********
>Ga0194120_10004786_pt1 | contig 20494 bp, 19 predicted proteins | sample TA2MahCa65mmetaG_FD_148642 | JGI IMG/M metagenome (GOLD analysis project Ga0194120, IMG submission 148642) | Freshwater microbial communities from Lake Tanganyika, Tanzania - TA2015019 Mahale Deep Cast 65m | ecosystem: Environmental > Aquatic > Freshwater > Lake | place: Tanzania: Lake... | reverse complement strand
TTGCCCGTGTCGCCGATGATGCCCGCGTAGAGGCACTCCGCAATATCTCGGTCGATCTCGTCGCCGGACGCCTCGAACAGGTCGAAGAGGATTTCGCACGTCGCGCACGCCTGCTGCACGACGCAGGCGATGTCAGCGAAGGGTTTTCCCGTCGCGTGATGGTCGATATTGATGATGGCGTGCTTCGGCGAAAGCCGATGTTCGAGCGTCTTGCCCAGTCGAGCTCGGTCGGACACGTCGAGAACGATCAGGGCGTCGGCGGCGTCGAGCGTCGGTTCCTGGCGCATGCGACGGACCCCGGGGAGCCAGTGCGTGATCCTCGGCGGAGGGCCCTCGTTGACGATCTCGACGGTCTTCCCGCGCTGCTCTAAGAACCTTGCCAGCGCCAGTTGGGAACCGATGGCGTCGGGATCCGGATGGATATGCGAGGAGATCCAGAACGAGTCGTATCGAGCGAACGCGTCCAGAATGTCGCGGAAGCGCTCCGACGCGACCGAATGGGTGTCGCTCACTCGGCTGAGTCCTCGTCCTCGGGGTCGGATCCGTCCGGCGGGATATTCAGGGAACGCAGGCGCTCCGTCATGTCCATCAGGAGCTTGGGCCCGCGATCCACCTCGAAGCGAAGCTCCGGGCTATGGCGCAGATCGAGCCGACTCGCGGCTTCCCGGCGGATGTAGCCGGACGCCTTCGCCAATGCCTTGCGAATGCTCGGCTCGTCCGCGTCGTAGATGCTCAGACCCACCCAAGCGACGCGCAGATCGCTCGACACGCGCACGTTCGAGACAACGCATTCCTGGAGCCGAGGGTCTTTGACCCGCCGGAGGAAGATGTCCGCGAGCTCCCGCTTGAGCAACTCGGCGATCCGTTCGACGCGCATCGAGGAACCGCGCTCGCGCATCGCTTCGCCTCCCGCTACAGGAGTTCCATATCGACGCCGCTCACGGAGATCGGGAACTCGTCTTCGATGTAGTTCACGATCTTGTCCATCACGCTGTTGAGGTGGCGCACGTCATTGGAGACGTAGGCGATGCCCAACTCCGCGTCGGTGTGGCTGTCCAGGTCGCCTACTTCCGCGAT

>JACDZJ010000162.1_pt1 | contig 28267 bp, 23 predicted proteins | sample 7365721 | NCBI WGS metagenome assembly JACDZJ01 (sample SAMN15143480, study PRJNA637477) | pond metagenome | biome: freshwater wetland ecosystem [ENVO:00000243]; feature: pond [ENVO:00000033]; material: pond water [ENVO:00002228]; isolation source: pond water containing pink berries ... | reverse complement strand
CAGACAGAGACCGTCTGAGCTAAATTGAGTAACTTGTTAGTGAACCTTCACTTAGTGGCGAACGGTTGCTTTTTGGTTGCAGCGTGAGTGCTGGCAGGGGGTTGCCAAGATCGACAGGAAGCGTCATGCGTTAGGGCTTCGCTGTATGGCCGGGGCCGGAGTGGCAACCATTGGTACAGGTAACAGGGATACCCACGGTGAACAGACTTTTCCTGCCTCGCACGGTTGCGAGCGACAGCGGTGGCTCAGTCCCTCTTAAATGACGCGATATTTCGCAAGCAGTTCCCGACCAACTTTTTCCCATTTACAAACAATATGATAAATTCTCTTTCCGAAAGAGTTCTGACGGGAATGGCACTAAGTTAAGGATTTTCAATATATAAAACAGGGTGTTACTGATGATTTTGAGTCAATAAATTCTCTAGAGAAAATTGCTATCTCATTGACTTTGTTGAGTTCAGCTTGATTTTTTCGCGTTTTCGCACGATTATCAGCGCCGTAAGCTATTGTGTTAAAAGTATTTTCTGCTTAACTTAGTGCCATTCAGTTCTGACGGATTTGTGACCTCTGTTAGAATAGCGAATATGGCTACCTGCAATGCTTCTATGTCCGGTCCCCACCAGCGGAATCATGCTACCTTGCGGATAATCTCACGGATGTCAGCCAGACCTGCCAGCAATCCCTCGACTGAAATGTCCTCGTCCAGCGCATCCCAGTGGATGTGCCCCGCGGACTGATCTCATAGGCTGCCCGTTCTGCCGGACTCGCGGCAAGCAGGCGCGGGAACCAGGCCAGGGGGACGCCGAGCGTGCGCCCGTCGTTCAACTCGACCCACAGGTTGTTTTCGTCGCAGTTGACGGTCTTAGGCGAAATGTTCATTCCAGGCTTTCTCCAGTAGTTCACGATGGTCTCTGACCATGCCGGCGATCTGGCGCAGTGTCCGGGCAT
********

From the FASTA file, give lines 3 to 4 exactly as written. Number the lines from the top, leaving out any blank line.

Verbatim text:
>JACDZJ010000162.1_pt1 | contig 28267 bp, 23 predicted proteins | sample 7365721 | NCBI WGS metagenome assembly JACDZJ01 (sample SAMN15143480, study PRJNA637477) | pond metagenome | biome: freshwater wetland ecosystem [ENVO:00000243]; feature: pond [ENVO:00000033]; material: pond water [ENVO:00002228]; isolation source: pond water containing pink berries ... | reverse complement strand
CAGACAGAGACCGTCTGAGCTAAATTGAGTAACTTGTTAGTGAACCTTCACTTAGTGGCGAACGGTTGCTTTTTGGTTGCAGCGTGAGTGCTGGCAGGGGGTTGCCAAGATCGACAGGAAGCGTCATGCGTTAGGGCTTCGCTGTATGGCCGGGGCCGGAGTGGCAACCATTGGTACAGGTAACAGGGATACCCACGGTGAACAGACTTTTCCTGCCTCGCACGGTTGCGAGCGACAGCGGTGGCTCAGTCCCTCTTAAATGACGCGATATTTCGCAAGCAGTTCCCGACCAACTTTTTCCCATTTACAAACAATATGATAAATTCTCTTTCCGAAAGAGTTCTGACGGGAATGGCACTAAGTTAAGGATTTTCAATATATAAAACAGGGTGTTACTGATGATTTTGAGTCAATAAATTCTCTAGAGAAAATTGCTATCTCATTGACTTTGTTGAGTTCAGCTTGATTTTTTCGCGTTTTCGCACGATTATCAGCGCCGTAAGCTATTGTGTTAAAAGTATTTTCTGCTTAACTTAGTGCCATTCAGTTCTGACGGATTTGTGACCTCTGTTAGAATAGCGAATATGGCTACCTGCAATGCTTCTATGTCCGGTCCCCACCAGCGGAATCATGCTACCTTGCGGATAATCTCACGGATGTCAGCCAGACCTGCCAGCAATCCCTCGACTGAAATGTCCTCGTCCAGCGCATCCCAGTGGATGTGCCCCGCGGACTGATCTCATAGGCTGCCCGTTCTGCCGGACTCGCGGCAAGCAGGCGCGGGAACCAGGCCAGGGGGACGCCGAGCGTGCGCCCGTCGTTCAACTCGACCCACAGGTTGTTTTCGTCGCAGTTGACGGTCTTAGGCGAAATGTTCATTCCAGGCTTTCTCCAGTAGTTCACGATGGTCTCTGACCATGCCGGCGATCTGGCGCAGTGTCCGGGCAT